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MEN, WOMEN & CHILDREN is a complicated, character-driven morality tale about multiple teenagers and adults and the destructive effects the Internet and other forms of modern technology have had on their personal and family lives. It features a strong, somewhat mixed pagan worldview where some fairly explicit hedonistic, immoral behaviors result in some bad consequences that cause people to change their behavior. There are some powerful, positive messages by the end, but the movie is also hampered by positive references to Carl Sagan’s atheistic, humanist worldview.
The movie follows several families in quiet crisis in the Austin, Texas area. It focuses foremost on the bland marriage of Don (Adam Sandler) and Helen Truby (Rosemarie Dewitt). Don and Helen have a teenage son who spends a lot of his time secretly watching porn and masturbating in his room. It’s soon revealed that Don does the same thing, and even sneaks into his son’s room to use the son’s porn, which is even more perverse than his own. In fact, the narrator (Emma Thompson) describes the men as being so perverted by their pornography habits that they can’t become aroused without such images in their minds and have thus been warped psychologically by the pornography (which is largely unseen, but discussed or implied). Also, Don and Helen are so unhappy that he pursues a call girl for sex while Helen goes to a website that sets up adulterous encounters, though the movie shows that these don’t lead to happiness either.
Meanwhile, the movie also follows a failed actress who’s returned to her Texas roots to raise the daughter she became pregnant with by a producer who took advantage of her years in Los Angeles. She transfers her desire for stardom onto her daughter, event to the point of sexualizing her daughter’s image and thinking. This poisonous parent-child relationship results in other consequences as the movie plays out.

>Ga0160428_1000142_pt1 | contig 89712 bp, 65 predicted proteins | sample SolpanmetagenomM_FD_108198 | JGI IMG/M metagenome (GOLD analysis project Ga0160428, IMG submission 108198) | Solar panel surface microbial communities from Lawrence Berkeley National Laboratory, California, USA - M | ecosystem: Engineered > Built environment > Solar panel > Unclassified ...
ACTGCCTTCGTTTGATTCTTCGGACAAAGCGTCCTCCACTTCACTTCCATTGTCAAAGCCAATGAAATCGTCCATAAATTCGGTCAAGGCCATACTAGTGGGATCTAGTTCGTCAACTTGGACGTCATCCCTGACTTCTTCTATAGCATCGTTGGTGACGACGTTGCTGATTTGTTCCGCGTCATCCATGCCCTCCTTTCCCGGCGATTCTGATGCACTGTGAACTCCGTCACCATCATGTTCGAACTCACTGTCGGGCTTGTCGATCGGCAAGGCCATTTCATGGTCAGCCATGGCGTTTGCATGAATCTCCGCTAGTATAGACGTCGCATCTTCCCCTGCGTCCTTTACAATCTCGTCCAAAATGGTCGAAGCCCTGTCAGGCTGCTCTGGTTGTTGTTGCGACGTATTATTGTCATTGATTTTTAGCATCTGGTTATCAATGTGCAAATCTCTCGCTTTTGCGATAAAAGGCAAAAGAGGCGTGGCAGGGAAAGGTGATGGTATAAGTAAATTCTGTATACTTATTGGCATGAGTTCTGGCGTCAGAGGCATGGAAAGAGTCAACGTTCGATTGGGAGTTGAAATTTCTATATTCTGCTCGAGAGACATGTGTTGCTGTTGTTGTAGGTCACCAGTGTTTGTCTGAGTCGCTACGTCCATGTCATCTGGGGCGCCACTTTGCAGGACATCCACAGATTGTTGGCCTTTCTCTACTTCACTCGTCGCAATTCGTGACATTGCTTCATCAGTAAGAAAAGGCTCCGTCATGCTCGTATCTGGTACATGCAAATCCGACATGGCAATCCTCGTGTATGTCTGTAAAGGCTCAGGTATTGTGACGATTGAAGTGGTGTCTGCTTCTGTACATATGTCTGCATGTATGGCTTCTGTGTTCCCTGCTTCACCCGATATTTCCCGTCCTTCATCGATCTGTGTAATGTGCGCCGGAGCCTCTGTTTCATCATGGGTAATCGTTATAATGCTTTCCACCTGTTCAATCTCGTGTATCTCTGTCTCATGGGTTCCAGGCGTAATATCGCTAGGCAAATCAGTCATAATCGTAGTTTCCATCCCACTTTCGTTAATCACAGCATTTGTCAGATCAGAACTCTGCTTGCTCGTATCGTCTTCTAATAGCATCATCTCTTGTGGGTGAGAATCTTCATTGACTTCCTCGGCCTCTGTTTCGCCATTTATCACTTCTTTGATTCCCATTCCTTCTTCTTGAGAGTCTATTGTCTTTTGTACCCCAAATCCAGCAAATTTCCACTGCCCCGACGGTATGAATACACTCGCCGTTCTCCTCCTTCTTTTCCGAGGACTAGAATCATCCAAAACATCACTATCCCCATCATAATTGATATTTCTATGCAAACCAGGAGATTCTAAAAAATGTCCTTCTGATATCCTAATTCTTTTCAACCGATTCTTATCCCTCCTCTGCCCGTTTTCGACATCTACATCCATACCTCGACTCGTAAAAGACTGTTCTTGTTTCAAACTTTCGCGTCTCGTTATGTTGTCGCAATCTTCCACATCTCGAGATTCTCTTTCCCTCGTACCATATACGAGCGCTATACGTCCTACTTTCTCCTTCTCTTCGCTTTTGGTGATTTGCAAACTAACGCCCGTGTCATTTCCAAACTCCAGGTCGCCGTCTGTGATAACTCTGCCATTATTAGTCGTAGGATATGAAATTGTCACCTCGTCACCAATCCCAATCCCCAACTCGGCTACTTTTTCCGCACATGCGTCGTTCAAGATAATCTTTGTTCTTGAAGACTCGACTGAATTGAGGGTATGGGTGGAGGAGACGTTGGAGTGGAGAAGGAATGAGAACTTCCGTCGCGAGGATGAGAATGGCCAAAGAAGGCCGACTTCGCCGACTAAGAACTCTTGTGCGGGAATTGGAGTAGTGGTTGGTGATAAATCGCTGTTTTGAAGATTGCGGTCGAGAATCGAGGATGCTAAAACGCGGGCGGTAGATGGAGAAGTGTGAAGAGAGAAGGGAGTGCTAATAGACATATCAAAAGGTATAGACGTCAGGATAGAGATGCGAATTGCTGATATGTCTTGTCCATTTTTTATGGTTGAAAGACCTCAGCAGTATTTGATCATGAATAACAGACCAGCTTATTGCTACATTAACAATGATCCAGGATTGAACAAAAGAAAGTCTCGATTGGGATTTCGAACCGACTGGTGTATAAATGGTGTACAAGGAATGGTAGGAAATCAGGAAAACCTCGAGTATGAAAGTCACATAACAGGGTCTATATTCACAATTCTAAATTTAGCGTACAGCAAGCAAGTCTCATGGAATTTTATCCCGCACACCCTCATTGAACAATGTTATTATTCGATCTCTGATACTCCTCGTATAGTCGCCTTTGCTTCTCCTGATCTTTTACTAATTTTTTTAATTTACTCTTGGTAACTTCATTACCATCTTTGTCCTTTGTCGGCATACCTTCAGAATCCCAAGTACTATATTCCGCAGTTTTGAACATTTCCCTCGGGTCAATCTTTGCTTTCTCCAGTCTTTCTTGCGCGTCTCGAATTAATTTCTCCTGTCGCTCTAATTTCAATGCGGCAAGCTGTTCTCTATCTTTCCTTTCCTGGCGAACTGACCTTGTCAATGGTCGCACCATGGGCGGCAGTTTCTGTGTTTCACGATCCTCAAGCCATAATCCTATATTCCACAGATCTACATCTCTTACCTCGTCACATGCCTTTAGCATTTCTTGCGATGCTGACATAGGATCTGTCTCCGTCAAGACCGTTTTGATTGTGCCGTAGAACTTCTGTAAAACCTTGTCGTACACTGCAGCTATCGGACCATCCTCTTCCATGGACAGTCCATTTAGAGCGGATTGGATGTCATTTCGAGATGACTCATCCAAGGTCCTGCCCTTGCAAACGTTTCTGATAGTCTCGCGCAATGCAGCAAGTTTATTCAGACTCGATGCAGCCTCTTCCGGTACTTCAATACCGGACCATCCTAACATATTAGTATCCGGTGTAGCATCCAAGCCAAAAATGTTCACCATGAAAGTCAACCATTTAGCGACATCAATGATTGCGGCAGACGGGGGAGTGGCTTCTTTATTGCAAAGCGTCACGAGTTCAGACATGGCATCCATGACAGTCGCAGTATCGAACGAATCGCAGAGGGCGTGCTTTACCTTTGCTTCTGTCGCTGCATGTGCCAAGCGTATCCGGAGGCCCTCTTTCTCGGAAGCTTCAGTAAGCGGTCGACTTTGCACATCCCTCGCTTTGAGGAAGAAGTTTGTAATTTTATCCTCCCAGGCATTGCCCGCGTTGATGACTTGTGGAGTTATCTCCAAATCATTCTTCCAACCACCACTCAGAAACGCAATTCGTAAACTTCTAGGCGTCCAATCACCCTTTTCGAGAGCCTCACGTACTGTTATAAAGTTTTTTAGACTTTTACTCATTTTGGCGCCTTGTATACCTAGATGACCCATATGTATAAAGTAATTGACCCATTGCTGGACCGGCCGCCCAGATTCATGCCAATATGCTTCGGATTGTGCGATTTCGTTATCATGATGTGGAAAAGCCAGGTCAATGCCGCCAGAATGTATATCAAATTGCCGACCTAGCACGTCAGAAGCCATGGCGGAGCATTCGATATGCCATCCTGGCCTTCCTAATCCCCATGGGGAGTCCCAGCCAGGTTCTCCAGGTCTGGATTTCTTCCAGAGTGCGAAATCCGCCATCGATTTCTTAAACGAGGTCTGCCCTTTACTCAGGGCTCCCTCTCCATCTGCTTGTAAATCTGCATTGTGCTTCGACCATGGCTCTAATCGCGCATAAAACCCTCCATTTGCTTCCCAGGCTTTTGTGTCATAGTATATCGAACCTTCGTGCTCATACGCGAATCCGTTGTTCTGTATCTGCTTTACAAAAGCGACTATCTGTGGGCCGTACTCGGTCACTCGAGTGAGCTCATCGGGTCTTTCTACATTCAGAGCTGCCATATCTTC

At the heart of all this is a young teenage couple who don’t pursue pornography or sex or even any hi-tech means of communicating. They are shown as a naïve, pure, innocent ideal. The movie follows their story largely through the lens of the girl’s mother (Jennifer Garner), who is described in a one brief jeer as being a Bible reader and is shown as being excessively intrusive into her daughter’s life, spying on her in every way possible. While it’s implied the mother is Christian, it’s never directly stated. However, she is shown as going to the opposite extreme of the other bad parents, and ultimately learns her “lesson” as well, restoring a loving relationship with her daughter.
To its credit, MEN, WOMEN & CHILDREN shows that immoral behavior, including sexual hedonism, results in bad consequences. It also provides a well-needed warning about the dangers of the Internet and other modern technology, including cell phones. In addition, the second half has some heartfelt messages of repentance and forgiveness. These messages are coupled with an argument in favor of interpersonal communication and understanding face-to-face, instead of through computerized technology. This content is expertly acted by an impressive cast and powerfully written by Director Jason Reitman (JUNO, UP IN THE AIR) and Erin Cressida Wilson.
Despite all this, the movie risks losing its positive values by embracing the words of famous astronomer Carl Sagan and his humanist/atheist agenda. Sagan is quoted at four points during the movie (two by the narrator and two by the teenage boy with pure intentions) about his belief that earth is a pale blue dot in the universe and that our lives are all meaningless in the span of eternity. This overt humanist content undercuts the movie’s moral elements. It also doesn’t make much sense. For example, if our lives are meaningless in the great expanse of the universe, then who cares if you make mistakes in your life, including in the way you raise your children or use the Internet?
MEN, WOMEN & CHILDREN contains lots of strong foul language and plenty of other crude content to make its point. The moral, redemptive moments aren’t strong enough to counteract the movie’s negative content, including its silly humanist commentary.

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